“With pounding bass and a huge list of features, the JBL Reflect Mini NC dial up any workout.”
- Big, powerful bass
- Excellent call quality
- Choice of Alexa or Google Assistant
- Good noise canceling
- Awkward control customization
- No wireless charging
JBL sells a lot of different true wireless earbuds aimed at fitness fiends. Between the company’s own JBL-branded products and its partnerships with Under Armor and Dwayne “The Rock” Johnson, you can pick from eight different models, ranging in price from $100 to $200. Announced at CES 2021, the newest addition to this lineup are the , JBL’s first workout buds to feature active noise cancellation (ANC).
With an impressive list of features, excellent water-resistance, and a price that’s surprisingly accessible, it makes you wonder: What’s the catch? Let’s take a look.
The, like most JBL headphones, come packaged in a box that is beautifully designed, but a recycling nightmare, with lots of plastic, foam, and embedded magnets. Inside, you’ll find the earbuds, their charging case, a USB-C charging cable, a total of three sizes of silicone eartips and wing-tips, and paper documentation including a quick-start guide.
Most other charging cases feel flimsy by comparison.
Available in black, white, or blue, theand their compact charging case exude ruggedness. Despite its light weight, the charging case is very solid, thanks to a tough plastic shell and a hinge that is impressively robust. The lid opens easily and stays in the open position until you flip it closed, which happens with a very satisfying magnetic snap. Most other charging cases, even JBL’s own Reflect Flow, feel flimsy by comparison. A built-in lanyard loop is handy for toting the headphones along when you have no pockets, or securing it to a gym bag or backpack.
I’m also kind of obsessed with the charging indicator on the front of the case. Most cases feature a tiny LED dot, or maybe a series of dots if you’re lucky. But on the Reflect Mini NC, you get a big, bold LED bar to indicate the charging status of each earbud and the case itself. The only thing missing here is wireless charging.
The earbuds are also solidly built, and true to their name, they’re a little smaller than the Reflect Flows — though not by a lot. As a perk for nighttime runners and walkers, the JBL logos on the touch surfaces have had reflective paint applied.
No workout buds would be complete without some kind of water resistance, and the Reflect Mini NC don’t disappoint, with an IPX7 rating that means they’re effectively waterproof. They won’t work if you go swimming with them, but they won’t be damaged by it either.
True wireless earbuds designed for workouts often use an ear-hook design to ensure a secure fit. The Powerbeats Pro are the poster child for this feature. But if you can get the same level of security without an earhook, I think that’s a plus, and the Reflect Mini NC definitely deliver. The compromise — if you consider it a compromise — is that these earbuds make your ears feel really full.
You’ll have zero concerns about an accidentally dislodged bud.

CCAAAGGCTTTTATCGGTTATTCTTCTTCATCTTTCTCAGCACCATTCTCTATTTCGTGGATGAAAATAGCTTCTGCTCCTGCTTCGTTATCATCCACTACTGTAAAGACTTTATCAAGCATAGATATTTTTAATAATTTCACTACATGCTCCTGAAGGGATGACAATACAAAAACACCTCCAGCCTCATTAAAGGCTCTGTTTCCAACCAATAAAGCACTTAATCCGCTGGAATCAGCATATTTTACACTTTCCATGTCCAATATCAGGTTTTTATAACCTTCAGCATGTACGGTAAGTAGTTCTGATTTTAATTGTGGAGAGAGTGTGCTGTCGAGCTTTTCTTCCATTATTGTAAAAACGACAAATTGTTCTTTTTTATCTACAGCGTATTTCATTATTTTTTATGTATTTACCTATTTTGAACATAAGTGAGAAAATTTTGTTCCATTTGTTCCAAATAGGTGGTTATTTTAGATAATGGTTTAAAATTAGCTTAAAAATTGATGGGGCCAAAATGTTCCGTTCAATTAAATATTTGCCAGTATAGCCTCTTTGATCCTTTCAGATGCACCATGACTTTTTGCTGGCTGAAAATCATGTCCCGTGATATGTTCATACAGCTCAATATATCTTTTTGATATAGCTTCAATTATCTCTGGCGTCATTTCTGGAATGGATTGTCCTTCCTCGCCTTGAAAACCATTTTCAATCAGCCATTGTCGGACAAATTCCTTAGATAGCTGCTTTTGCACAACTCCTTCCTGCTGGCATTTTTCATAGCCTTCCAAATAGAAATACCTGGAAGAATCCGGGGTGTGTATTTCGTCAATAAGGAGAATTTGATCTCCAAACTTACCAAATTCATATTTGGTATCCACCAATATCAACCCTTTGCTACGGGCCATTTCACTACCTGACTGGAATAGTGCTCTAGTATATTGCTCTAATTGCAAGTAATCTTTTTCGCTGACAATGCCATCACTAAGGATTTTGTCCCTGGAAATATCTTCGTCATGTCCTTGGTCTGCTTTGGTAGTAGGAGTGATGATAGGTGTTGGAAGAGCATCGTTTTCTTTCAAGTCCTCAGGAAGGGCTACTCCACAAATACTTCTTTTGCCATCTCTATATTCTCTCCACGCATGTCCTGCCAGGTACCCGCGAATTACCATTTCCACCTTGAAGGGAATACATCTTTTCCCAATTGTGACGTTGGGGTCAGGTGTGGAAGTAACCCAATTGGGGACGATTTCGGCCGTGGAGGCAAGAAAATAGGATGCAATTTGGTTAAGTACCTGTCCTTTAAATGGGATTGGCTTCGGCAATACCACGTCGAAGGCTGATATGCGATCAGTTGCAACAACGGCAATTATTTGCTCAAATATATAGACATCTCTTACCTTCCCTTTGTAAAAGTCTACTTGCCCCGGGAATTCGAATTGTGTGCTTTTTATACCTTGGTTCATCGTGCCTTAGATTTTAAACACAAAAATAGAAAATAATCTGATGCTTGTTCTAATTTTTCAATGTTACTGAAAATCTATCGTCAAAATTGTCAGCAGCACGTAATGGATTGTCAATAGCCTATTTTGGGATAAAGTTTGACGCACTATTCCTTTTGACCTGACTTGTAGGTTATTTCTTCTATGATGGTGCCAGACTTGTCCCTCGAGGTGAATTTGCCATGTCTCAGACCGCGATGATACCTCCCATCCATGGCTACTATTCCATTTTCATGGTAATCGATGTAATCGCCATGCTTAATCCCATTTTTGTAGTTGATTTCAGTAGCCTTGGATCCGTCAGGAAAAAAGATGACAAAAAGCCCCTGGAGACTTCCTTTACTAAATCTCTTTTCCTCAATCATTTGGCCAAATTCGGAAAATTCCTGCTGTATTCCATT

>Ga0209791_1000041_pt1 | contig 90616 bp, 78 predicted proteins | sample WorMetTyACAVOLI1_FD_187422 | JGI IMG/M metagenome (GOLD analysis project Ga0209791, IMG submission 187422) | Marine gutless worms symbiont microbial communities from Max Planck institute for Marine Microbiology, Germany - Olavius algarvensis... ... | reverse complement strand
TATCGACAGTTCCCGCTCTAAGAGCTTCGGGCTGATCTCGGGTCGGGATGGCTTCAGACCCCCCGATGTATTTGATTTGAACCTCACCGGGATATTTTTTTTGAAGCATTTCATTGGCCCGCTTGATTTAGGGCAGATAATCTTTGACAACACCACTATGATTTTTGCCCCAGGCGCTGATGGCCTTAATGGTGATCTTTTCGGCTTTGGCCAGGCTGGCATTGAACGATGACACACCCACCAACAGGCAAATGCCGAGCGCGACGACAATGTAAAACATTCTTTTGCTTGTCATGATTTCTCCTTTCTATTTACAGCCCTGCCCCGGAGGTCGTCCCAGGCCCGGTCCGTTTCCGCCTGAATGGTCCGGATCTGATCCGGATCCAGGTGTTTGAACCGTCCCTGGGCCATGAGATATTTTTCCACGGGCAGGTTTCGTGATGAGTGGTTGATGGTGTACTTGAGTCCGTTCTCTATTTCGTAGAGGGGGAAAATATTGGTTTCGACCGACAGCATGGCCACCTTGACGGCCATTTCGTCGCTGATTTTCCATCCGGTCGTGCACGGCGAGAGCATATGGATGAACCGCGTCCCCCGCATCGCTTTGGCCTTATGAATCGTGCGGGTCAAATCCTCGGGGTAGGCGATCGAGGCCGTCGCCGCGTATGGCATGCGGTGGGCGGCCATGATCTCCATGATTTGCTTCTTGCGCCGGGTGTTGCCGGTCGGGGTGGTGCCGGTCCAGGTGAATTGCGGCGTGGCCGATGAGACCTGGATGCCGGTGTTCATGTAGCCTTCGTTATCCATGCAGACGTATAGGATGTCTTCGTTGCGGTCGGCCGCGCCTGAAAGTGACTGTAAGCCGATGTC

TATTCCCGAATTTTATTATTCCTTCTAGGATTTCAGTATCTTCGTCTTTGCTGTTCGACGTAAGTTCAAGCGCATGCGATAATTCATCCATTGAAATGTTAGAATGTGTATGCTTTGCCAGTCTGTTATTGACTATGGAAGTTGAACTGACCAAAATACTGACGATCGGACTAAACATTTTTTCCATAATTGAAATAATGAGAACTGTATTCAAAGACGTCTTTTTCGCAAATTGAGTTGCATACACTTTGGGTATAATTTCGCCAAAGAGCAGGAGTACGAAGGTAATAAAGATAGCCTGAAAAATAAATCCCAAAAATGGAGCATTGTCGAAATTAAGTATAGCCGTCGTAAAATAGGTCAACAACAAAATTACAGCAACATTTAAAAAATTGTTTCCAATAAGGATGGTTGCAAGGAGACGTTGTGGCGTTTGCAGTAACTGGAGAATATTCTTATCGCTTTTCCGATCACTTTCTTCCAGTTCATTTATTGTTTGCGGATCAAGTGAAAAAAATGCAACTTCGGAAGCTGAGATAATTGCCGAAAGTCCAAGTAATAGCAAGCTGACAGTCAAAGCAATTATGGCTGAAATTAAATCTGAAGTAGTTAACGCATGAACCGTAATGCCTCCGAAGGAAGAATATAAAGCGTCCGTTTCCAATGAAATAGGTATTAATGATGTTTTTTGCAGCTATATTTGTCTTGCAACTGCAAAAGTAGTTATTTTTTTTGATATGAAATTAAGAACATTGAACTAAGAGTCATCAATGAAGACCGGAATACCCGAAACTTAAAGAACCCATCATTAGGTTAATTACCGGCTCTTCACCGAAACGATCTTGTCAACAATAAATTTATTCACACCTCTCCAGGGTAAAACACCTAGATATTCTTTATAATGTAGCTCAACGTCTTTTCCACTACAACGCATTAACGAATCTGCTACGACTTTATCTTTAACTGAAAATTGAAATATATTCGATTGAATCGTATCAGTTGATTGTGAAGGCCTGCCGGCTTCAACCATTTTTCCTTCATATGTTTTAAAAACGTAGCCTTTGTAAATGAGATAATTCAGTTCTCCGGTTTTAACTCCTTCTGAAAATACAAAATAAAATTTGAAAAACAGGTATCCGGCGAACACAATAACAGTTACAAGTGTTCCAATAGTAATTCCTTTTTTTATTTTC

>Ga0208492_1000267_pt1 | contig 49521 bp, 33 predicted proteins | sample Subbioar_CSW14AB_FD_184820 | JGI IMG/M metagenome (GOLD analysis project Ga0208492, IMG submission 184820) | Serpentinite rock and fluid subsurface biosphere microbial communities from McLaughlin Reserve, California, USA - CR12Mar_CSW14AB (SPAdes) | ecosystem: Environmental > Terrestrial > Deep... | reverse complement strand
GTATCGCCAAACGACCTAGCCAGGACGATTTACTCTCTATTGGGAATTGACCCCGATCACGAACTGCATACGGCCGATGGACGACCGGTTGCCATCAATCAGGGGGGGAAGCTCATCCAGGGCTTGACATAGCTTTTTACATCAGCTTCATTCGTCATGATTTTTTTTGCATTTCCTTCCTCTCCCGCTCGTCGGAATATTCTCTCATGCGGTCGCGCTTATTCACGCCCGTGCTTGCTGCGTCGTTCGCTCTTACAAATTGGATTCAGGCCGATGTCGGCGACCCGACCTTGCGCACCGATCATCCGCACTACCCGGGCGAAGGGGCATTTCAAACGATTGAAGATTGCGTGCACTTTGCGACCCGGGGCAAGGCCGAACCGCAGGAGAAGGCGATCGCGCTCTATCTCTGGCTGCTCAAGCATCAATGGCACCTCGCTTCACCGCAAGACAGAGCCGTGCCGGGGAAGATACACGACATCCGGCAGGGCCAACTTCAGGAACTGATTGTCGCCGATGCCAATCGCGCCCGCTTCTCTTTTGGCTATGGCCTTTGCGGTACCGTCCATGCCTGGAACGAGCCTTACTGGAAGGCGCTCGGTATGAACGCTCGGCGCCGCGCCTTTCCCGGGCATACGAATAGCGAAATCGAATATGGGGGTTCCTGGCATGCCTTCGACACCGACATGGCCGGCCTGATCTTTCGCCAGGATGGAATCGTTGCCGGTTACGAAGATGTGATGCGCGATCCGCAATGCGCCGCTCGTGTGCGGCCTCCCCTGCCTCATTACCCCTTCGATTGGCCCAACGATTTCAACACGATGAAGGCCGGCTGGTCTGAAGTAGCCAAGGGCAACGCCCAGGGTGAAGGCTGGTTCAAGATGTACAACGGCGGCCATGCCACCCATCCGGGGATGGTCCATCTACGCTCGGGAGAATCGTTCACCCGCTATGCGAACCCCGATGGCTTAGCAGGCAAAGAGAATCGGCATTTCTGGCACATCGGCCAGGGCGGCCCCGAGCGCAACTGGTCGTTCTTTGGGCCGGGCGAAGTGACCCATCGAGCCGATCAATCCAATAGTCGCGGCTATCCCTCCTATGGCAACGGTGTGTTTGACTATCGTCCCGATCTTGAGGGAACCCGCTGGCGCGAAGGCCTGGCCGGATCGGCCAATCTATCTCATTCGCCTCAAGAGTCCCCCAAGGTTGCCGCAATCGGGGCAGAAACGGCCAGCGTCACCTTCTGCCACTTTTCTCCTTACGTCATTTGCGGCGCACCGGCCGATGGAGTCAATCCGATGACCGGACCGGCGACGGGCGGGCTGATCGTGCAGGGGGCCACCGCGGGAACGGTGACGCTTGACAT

The silicone eartips and wing-tips are denser than the ones JBL uses on the Reflect Flow, presumably to improve stability, but it means they’re not quite as comfy. You’ll have zero concerns about an accidentally dislodged bud, but you’ll also never forget you’re wearing them, so they’re probably not the best choice for extended wear in an office or on an airplane.
The touch controls respond quickly, as long as you make contact with the logo’s surface and not just the edges. Each earbud comes with preset functions from the factory. The left bud lets you switch between ANC modes, or activate Talk-thru mode (more on that later). The right earbud is set to control play/pause and track skip forward/back. Both earbuds can access your phone’s built-in assistant and both let you answer/end phone calls and mute/unmute the microphones. So far, so good. There’s no volume control by default, but that’s not unusual — many true wireless earbuds lack this function.
The problem comes when you use the free JBL headphones app to customize the controls. Instead of letting you pick which functions go with which gestures, you’re forced to pick from presets. So, the left earbud can control noise canceling, for example, or playback functions, but not a mix of these functions. If volume control is important to you, you can set either earbud to control it, but then you’ll be forced to pick just one other feature to control with the other earbud. What will it be? And if you don’t like the gesture assigned to a specific function (like a single tap for switching ANC mode), you can’t change it.
You can configure the Reflect Mini NC to access Google Assistant or Amazon Alexa instead of your phone’s built-in assistant, but if you use this very cool feature, it takes over an entire earbud. This leaves you with Alexa (for example) and volume. Or Alexa, and ANC. You get the picture. I asked JBL why the controls seem to be set up like a bundle of channels on cable TV, but I never got a satisfying answer.
Like more and more earbuds these days, the Reflect Mini NC have an auto play/pause feature that halts your tunes when you remove an earbud. It’s very responsive and you can disable it within the app if you wish.
You can use the earbuds individually (both can answer/end calls) and their wireless range is excellent. Pairing is also very quick and easy for both iPhone and Android phones.
There’s a bass-forward sound signature that you can feel through your whole body.